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If I lived in Tower Hamlets, naturally enough, I would have voted for Christopher Wilford, the Conservative candidate to be the borough’s directly elected Mayor. Mr Wilford came third with 7,173 votes – more than the votes for the UKIP and Lib Dem candidates combined. So congratulations to him on fighting a strong campaign in difficult territory.

I would have also exercised my second preference. I would have used this to vote for John Biggs, the Labour candidate. After second preferences were counted Mr Biggs was defeated by Lutfur Rahman, the incumbent independent mayor who now styles himself the “Tower Hamlets First” candidate. Mr Biggs was defeated by 34,143 to Mr Rahman’s 37,395.

The whole process was a farce. The venue – the Troxy – an art deco concert venue in Limehouse – was too small and had no proper security. Crowds of Mr Rahman’s supporters would sweep in and gather around those attempting to count the votes. An unusually large number of spoilt ballot papers have been identified – over 2,000. Mr Rahman’s supporters would make constant challenges  – pointing to ballot papers with pens amidst the shouting and shoving. If there hadn’t been marks invalidating them before hand there were would be afterwards…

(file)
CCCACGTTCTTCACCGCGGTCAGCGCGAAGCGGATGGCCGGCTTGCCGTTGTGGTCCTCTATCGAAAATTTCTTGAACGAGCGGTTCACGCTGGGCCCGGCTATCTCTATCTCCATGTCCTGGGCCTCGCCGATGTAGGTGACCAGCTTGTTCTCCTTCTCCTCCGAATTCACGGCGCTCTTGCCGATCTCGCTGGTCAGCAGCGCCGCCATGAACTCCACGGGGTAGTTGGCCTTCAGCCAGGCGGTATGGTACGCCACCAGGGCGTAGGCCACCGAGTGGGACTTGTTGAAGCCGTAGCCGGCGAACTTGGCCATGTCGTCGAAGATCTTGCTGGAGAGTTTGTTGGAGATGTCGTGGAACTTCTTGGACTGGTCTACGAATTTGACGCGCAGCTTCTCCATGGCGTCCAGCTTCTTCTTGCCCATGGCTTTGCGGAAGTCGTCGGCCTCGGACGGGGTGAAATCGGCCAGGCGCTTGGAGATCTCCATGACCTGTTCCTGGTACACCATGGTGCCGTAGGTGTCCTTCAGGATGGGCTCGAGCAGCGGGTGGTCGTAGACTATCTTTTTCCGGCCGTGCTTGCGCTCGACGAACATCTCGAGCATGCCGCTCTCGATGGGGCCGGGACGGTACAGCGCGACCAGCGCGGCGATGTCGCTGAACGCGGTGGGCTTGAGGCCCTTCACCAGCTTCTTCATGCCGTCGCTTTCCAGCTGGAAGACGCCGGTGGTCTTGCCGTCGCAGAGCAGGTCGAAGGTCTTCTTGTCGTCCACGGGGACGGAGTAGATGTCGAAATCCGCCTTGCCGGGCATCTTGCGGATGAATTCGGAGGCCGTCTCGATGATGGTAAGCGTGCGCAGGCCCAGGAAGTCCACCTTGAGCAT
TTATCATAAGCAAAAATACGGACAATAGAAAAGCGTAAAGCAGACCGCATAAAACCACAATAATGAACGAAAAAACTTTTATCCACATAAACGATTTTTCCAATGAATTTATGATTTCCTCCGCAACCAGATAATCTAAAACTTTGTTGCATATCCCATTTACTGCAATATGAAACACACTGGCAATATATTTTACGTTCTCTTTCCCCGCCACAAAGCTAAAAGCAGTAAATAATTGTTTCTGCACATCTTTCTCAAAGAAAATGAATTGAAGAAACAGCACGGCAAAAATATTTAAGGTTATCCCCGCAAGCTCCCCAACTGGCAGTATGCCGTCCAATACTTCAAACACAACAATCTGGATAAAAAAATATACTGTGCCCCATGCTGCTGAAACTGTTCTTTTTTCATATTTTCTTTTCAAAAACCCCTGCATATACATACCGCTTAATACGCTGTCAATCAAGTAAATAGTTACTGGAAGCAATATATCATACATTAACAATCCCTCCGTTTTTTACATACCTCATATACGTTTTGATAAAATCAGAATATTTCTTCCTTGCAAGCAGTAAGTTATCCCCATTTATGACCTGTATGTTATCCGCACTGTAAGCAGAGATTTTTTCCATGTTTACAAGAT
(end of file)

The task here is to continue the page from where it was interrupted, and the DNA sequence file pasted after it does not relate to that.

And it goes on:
The process was long delayed (as I write they are still cranking up for a recount in Bromley South Ward.)

On Thursday there were plenty of police at polling stations – yet they were passive. It was a bit like the police in London in August 2011 during the earlier stages of the riots – standing and observing while the rioting and looting took place. Instead of just one teller there would be a dozen or more supporters of Mr Rahman at the entrance and inside a Polling Station.

Any Bengali voter who turned up would be surrounded in a intimidating manner and spoken to – with some pretty robust advice about the consequences of voting for the Infidel Biggs. Why did the police not intervene to enforce electoral law?

I wrote on Friday about how I regarded Labour’s victory in my own borough of Hammersmith and Fulham as tainted – given that it was dependent on the lie that Charing Cross Hospital was closing. Yet at least my borough is a functioning democracy. Voters can decide what to believe. Tower Hamlets is on a different scale. The elections there are travesty. The conduct of elections needs to be taken out of the hands of Tower Hamlets Council – who have shown themselves unwilling or unable to meet the challenge.

 

48 comments for: Democracy is not functioning in Tower Hamlets

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